Media, Culture and Society: An Introduction

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Overview

Clearly organized, systematic, and combining a critical survey of the field with a finely judged assessment of cutting edge developments, this book provides a ‘must have’ contribution to media and communication studies. Ideally pitched for students it explores the media saturation of everyday life while carefully emphasizing the complex relationships which exist between media, culture, and society. The text is organized into three distinctive parts which fall neatly into research and teaching requirements: Elements of the Media; Media, Power and Control; and Media, Identity and Culture.

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Editorial Reviews

From the Publisher
In his beautifully balanced, clear and broad-ranging account of a fast-changing field, Paul Hodkinson has successfully brought together myriad perspectives with which to critically analyse today's media culture and media society
Sonia Livingstone
Professor of Media and Communication, LSE

Introductory texts are notoriously difficult to write; they have to be accessible, engaging, well organised and well written. Hodkinson has succeeded in writing a book which makes a distinctive and engaging contribution to the literature; it is a work which combines scholarship and imagination. The book is carefully organised and sets an agenda which will be useful to students in a wide variety of contexts. It manages to combine traditional approaches to understanding the media with new and emergent issues and areas. Contemporary examples and illustrations are used throughout to ensure that general analysis is always embedded in particular case studies and each section is rounded off with a summary conclusion which allows students to reflect on their reading. The book is fully supported by key references and succeeds in providing an introduction to which students will return throughout their studies
Tim O'Sullivan
Professor of Media, Film and Journalism, De Montfort University

Written clearly and accessibly, Media, Culture and Society offers a solid grounding in key theories and debates. From media technologies through to audience communities, Hodkinson is always a sure-footed guide
Matt Hills
Cardiff University

Communication Research Trends - Pete Bicak
"The book addresses complex theories and issues of power, control and representation, but does so in a style that is accessible without being simplistic...The text would be useful in media seminars at various levels." - Pete Bicak, Rockhurst University
Communication Research Trends
"The book addresses complex theories and issues of power, control and representation, but does so in a style that is accessible without being simplistic...The text would be useful in media seminars at various levels." - Pete Bicak, Rockhurst University— Pete Bicak
From the Publisher
In his beautifully balanced, clear and broad-ranging account of a fast-changing field, Paul Hodkinson has successfully brought together myriad perspectives with which to critically analyse today's media culture and media society
Sonia Livingstone
Professor of Media and Communication, LSE

Introductory texts are notoriously difficult to write; they have to be accessible, engaging, well organised and well written. Hodkinson has succeeded in writing a book which makes a distinctive and engaging contribution to the literature; it is a work which combines scholarship and imagination. The book is carefully organised and sets an agenda which will be useful to students in a wide variety of contexts. It manages to combine traditional approaches to understanding the media with new and emergent issues and areas. Contemporary examples and illustrations are used throughout to ensure that general analysis is always embedded in particular case studies and each section is rounded off with a summary conclusion which allows students to reflect on their reading. The book is fully supported by key references and succeeds in providing an introduction to which students will return throughout their studies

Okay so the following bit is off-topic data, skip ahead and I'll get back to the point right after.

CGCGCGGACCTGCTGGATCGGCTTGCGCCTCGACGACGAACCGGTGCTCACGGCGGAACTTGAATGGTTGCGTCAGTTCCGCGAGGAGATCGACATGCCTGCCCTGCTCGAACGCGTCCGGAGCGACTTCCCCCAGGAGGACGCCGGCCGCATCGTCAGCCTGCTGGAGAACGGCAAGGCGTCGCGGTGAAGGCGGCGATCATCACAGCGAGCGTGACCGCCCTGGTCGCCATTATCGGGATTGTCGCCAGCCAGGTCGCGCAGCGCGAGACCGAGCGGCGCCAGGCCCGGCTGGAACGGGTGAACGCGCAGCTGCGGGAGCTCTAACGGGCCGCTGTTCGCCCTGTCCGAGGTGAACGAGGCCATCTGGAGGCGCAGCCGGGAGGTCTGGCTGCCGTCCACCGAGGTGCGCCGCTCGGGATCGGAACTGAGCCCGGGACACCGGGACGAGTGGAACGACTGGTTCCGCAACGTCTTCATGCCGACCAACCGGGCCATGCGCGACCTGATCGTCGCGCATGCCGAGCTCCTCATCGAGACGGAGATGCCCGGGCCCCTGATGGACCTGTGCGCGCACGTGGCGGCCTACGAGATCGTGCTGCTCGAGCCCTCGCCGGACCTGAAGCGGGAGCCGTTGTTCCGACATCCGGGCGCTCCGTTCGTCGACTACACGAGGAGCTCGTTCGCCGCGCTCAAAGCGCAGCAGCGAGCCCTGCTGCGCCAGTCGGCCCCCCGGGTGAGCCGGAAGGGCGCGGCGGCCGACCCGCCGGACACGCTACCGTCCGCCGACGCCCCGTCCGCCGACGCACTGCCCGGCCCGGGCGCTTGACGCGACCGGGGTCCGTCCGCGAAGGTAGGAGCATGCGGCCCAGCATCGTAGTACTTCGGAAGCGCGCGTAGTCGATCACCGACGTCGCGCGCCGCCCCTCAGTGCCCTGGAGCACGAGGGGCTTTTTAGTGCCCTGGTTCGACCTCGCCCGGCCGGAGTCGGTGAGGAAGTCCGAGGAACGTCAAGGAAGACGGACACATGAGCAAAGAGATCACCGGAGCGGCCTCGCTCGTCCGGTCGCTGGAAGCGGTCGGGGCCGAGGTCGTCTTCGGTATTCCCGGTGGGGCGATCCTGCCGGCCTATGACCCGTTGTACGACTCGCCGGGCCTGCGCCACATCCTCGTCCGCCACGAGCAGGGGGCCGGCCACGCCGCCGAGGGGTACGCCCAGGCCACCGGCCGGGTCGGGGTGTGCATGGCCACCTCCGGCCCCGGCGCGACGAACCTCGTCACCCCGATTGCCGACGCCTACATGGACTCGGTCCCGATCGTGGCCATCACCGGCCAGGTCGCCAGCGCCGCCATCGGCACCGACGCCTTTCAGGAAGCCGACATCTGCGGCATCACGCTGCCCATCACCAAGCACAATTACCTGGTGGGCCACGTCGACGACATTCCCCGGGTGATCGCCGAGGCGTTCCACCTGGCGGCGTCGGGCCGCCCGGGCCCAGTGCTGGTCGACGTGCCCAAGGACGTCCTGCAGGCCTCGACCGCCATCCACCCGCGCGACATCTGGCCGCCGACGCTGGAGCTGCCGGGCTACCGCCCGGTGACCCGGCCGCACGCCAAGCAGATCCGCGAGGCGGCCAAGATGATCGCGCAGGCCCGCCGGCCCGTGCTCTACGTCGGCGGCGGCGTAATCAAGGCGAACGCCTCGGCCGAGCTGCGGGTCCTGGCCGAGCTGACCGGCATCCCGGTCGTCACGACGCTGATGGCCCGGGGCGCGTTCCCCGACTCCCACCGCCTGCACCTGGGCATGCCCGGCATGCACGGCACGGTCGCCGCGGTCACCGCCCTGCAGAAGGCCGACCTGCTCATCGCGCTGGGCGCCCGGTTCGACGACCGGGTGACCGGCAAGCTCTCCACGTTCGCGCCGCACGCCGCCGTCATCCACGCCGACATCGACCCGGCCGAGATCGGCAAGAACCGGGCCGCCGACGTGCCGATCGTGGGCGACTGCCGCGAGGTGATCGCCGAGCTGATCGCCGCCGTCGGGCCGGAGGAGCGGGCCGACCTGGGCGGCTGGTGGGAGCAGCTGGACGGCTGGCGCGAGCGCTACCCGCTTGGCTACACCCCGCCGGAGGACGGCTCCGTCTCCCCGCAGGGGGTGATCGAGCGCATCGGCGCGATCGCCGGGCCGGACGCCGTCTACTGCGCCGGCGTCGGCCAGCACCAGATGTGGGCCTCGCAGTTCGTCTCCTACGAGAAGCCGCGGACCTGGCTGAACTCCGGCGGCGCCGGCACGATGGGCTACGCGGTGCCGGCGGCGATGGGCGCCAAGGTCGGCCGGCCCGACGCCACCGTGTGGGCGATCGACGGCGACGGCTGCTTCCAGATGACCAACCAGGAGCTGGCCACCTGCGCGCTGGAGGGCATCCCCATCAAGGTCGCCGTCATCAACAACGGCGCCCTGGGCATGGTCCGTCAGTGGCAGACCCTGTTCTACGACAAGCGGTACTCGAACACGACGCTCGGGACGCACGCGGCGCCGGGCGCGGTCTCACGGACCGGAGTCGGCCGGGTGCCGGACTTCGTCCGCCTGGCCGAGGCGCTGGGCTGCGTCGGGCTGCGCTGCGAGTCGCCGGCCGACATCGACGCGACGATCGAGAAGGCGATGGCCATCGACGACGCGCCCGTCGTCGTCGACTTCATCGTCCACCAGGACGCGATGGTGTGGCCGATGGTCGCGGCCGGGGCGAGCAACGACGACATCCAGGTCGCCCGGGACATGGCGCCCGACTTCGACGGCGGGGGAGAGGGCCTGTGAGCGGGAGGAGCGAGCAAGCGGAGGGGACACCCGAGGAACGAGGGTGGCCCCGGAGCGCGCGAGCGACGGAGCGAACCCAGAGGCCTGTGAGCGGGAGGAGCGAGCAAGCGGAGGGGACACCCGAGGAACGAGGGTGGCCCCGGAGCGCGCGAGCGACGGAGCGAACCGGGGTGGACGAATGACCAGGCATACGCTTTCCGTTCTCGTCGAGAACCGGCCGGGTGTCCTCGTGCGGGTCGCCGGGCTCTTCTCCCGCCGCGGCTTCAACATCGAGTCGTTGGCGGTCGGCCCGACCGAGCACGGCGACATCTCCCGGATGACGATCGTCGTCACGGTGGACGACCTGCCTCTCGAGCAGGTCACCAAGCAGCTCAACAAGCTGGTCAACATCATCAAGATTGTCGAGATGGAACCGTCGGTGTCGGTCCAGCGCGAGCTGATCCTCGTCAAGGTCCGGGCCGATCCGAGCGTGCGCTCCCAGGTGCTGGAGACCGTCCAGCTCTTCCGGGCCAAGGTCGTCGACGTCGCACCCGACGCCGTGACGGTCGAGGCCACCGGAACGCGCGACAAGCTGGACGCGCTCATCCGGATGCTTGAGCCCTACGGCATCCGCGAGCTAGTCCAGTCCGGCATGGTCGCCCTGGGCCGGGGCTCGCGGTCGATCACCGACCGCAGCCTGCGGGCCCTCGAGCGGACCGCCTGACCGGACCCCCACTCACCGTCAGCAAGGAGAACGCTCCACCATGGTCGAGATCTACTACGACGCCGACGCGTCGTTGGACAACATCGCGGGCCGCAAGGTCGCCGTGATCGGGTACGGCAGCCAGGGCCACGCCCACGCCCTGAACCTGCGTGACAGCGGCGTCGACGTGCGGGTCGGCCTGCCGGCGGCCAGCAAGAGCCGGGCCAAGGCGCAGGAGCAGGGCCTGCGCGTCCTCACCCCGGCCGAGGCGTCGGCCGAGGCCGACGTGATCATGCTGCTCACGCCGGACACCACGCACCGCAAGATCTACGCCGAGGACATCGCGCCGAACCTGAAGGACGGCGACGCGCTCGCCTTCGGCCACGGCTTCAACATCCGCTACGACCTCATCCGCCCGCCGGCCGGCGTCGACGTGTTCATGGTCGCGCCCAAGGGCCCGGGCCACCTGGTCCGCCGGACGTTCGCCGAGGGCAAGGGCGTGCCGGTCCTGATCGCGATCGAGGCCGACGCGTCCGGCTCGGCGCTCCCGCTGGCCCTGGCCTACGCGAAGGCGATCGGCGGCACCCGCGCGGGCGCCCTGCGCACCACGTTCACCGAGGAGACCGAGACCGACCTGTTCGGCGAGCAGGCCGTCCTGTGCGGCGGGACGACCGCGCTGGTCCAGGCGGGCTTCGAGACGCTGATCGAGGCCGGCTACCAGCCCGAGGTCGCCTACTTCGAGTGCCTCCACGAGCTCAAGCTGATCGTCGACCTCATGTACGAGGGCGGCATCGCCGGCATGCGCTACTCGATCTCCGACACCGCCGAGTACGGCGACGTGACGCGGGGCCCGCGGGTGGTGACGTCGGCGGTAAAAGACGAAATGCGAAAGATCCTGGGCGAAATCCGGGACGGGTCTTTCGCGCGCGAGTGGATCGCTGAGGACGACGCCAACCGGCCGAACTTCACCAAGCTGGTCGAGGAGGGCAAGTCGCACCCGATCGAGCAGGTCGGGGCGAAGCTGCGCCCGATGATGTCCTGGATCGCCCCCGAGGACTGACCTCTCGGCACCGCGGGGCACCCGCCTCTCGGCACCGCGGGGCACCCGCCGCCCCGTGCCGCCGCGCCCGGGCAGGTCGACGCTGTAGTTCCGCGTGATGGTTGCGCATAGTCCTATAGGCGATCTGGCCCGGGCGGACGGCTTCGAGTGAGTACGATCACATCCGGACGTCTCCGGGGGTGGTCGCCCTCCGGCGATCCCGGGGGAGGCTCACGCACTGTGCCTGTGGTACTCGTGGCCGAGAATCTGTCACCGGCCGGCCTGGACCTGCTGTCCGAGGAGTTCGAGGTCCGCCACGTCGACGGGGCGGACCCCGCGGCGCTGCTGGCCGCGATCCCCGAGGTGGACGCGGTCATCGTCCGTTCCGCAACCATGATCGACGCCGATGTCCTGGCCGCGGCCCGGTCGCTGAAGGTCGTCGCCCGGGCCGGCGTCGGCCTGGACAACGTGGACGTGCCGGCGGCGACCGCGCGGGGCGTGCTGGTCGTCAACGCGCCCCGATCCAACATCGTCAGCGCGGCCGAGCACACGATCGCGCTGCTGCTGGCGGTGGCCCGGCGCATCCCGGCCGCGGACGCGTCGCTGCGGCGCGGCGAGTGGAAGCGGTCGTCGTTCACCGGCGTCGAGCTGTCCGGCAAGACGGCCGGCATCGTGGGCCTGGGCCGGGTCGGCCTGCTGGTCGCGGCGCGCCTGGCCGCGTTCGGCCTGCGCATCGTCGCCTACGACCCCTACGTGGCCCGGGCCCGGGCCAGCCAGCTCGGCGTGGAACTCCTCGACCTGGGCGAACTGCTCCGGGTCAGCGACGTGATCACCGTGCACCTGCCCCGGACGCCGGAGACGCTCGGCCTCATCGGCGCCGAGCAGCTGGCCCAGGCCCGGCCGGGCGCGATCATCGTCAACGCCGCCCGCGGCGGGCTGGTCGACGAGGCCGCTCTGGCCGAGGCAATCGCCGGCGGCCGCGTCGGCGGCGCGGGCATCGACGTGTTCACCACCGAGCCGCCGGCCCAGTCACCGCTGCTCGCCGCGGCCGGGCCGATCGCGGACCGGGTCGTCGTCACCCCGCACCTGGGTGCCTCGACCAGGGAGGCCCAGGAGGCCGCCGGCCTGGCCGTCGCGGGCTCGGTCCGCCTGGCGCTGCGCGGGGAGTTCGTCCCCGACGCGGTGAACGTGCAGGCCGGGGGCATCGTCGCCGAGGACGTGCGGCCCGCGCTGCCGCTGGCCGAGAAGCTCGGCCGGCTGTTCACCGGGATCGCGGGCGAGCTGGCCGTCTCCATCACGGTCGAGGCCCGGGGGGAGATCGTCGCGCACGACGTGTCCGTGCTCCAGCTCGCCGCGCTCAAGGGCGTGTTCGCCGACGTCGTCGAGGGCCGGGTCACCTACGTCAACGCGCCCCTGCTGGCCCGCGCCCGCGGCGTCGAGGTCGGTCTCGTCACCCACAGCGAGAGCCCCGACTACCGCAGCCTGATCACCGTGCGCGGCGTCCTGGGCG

Tim O'Sullivan
Professor of Media, Film and Journalism, De Montfort University

Written clearly and accessibly, Media, Culture and Society offers a solid grounding in key theories and debates. From media technologies through to audience communities, Hodkinson is always a sure-footed guide
Matt Hills
Cardiff University

Communication Research Trends - Pete Bicak
"The book addresses complex theories and issues of power, control and representation, but does so in a style that is accessible without being simplistic...The text would be useful in media seminars at various levels." - Pete Bicak, Rockhurst University
Communication Research Trends
"The book addresses complex theories and issues of power, control and representation, but does so in a style that is accessible without being simplistic...The text would be useful in media seminars at various levels." - Pete Bicak, Rockhurst University— Pete Bicak
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Product Details

  • ISBN-13: 9781412920537
  • Publisher: SAGE Publications
  • Publication date: 11/15/2010
  • Pages: 320
  • Sales rank: 352,478
  • Product dimensions: 6.60 (w) x 9.40 (h) x 0.80 (d)

Meet the Author

Paul Hodkinson is a sociologist whose work is focused upon youth cultures, online communications and on the relationships between media and cultural identities. He has conducted extensive research on goth subculture and is author of Goth. Identity, Style and Subculture (2002, Oxford: Berg). He is also co-editor of Youth Cultures: Scenes, Subcultures and Tribes (2007, London: Routledge).

He is currently researching young people's use of online communications - notably through social networking sites. He is based in the Department of Sociology at the University of Surrey. He joined the department of sociology in August 2003. He was previously Senior Lecturer in Media Studies at University College Northampton and prior to that, he studied at the University of Birmingham at undergraduate and postgraduate level.